Good news, bad news and controversy have forced the topic of solar photovoltaics (PV) into the headlines over the last couple of months. The good news is that the quarter between April and June saw the fastest ever growth in solar installation in the UK. 14,500 new systems were installed. This boom in solar installation, fuelled by the government’s Feed in Tariff, has created new jobs and connected 122 MW of new solar power to the grid.
[twothirds]The controversy revolves around this issue of the size of the new PV installations. Since August only installation under 50Kw have been eligable for the top rate of Feed in Tariff payments. (To give you a sense of what that means our biggest PV roof is 20Kw). The government’s intention was to stop large subsidy payments going to so called “solar farms”; solar installations that exist purely to sell green electricity to the grid. Before the cut in subsidy Caroline Lucas warned that it would hamper the development of Britain’s fledgling solar industry saying that it would be “bad news for jobs, bad news for the economy and bad news for the environment”. The change in policy dealt with the solar farm issue, but also dealt a blow to community scale solar developments and large solar installations planned for schools, hospitals and housing associations.
Regardless of the various political wrangles over subsidies and funding, PV is a vital part of the energy mix. It’s important that people understand how to install, design and specify appropriate PV systems. Last week a group of students on our Renewable Energy and Built Environment master’s course spent a week getting to grips with the technology. This was actually a two week ‘double module’. As well as learning how to install and specify solar PV systems students also set up an experiment that runs for the month in between the two week long modules. This year the students compared the output of several systems they temporarily installed on the roof of the WISE building.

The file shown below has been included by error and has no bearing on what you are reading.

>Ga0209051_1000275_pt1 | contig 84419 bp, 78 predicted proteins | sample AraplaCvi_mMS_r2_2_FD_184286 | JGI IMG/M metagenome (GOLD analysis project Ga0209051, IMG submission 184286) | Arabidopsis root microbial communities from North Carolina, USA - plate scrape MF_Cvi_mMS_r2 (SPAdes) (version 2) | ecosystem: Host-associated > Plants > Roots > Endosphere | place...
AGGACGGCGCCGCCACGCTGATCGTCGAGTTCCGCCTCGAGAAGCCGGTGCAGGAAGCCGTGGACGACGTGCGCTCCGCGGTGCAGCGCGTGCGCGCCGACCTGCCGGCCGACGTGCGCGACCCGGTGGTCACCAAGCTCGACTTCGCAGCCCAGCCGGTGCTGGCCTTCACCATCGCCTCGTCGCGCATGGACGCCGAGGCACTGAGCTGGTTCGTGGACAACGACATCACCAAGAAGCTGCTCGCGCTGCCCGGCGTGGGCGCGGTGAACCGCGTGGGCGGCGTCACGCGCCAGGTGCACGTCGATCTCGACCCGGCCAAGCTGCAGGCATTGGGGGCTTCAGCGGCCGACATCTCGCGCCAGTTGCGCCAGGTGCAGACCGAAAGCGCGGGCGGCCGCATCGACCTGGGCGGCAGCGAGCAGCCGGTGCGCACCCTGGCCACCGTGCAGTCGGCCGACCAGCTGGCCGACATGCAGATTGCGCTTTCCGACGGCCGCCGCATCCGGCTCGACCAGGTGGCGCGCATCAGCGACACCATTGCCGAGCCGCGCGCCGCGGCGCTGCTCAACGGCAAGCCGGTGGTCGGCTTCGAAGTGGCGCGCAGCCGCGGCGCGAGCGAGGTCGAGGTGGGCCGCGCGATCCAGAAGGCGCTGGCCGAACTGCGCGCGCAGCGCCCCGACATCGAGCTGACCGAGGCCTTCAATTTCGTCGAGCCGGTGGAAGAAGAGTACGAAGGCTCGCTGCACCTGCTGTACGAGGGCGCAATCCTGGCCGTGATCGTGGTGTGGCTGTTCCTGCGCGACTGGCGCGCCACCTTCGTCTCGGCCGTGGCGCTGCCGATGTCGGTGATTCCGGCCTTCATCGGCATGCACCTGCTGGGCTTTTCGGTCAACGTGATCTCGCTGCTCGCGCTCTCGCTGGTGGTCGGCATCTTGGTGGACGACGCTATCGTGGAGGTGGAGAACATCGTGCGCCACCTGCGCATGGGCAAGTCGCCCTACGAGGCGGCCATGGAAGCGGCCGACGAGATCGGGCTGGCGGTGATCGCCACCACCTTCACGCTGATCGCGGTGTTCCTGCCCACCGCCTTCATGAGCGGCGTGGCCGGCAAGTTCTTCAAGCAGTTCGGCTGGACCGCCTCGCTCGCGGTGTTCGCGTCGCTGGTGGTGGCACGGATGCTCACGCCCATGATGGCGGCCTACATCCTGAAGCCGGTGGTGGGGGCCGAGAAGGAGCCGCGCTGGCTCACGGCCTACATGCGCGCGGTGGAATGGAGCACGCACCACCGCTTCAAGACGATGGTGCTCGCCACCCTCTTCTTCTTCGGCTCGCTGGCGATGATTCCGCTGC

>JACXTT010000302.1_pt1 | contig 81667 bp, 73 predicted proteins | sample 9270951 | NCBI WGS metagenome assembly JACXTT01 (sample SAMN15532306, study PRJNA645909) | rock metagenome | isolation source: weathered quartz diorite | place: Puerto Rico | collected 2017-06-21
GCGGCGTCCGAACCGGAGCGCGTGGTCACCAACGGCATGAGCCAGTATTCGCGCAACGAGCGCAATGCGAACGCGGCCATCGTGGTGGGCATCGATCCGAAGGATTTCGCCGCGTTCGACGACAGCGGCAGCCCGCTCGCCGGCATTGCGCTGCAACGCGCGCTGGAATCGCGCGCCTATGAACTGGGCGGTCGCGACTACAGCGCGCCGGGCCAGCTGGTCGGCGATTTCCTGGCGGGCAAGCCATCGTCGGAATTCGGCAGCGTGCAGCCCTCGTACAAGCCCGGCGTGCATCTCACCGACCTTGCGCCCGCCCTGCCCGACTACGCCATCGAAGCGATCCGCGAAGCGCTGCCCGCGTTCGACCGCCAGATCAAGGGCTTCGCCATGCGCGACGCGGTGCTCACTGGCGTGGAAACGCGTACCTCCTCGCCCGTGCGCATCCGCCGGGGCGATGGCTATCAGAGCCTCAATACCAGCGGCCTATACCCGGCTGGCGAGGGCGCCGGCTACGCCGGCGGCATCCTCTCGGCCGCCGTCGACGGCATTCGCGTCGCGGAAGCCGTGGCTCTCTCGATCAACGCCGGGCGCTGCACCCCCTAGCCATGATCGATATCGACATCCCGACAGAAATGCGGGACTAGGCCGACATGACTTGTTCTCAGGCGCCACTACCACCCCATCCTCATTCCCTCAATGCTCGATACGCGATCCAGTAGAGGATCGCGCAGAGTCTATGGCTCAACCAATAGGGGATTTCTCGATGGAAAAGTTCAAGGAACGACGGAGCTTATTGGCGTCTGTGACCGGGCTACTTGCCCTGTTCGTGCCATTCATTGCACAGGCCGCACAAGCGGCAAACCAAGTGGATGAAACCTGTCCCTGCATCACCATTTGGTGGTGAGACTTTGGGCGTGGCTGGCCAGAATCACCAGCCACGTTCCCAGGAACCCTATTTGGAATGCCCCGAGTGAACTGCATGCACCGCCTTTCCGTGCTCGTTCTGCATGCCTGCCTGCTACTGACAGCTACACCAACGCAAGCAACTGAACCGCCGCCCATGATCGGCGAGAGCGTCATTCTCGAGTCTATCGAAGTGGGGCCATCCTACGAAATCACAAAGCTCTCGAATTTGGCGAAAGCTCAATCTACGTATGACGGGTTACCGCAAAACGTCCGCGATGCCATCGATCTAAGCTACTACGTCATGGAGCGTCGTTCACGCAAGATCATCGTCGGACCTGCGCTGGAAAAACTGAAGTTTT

Student Richard Jackson explains: “We split into five groups. Each group had to design, and then build a different kind of PV installation. This obviously includes everything you’d need to do on a real commercial installation: positioning the system based on a computer analysis of shading and local weather patterns, physically building the structure for the systems and then doing the wiring”.
The student’s experiment was designed to compare the output of solar systems that track the sun. The solar installations most of us are familiar with are simply fixed, immovably to a roof. What the students wanted to find out is whether the output can be increased by making the solar panels move and track the sun across the sky. “We tested several commercially available systems that can move a solar panel so that it either follows the sun across the sky, or constantly moves searching out the lightest part of the sky even on cloudy days”.
Students are increasingly looking for places where they can learn about this technology in a practical way. Designing, installing and experimenting with solar systems is becoming an increasingly popular option amongst students on all of our master’s courses.
Regardless of the controversy around PV and the Feed in Tariff, PV is still a technology with the potential to create jobs and supply the grid with low carbon electricity. It’s vital that people get to grips how it works and continue to experiment with ways of improving it.[/twothirds]